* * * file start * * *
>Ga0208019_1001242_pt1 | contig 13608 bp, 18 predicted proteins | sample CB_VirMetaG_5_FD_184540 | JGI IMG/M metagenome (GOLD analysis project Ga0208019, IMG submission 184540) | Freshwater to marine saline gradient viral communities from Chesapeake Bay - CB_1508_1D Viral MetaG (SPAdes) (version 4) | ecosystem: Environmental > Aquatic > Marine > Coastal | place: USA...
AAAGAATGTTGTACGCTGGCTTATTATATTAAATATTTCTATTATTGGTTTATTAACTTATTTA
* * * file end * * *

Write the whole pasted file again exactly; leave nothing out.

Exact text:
>Ga0208019_1001242_pt1 | contig 13608 bp, 18 predicted proteins | sample CB_VirMetaG_5_FD_184540 | JGI IMG/M metagenome (GOLD analysis project Ga0208019, IMG submission 184540) | Freshwater to marine saline gradient viral communities from Chesapeake Bay - CB_1508_1D Viral MetaG (SPAdes) (version 4) | ecosystem: Environmental > Aquatic > Marine > Coastal | place: USA...
AAAGAATGTTGTACGCTGGCTTATTATATTAAATATTTCTATTATTGGTTTATTAACTTATTTA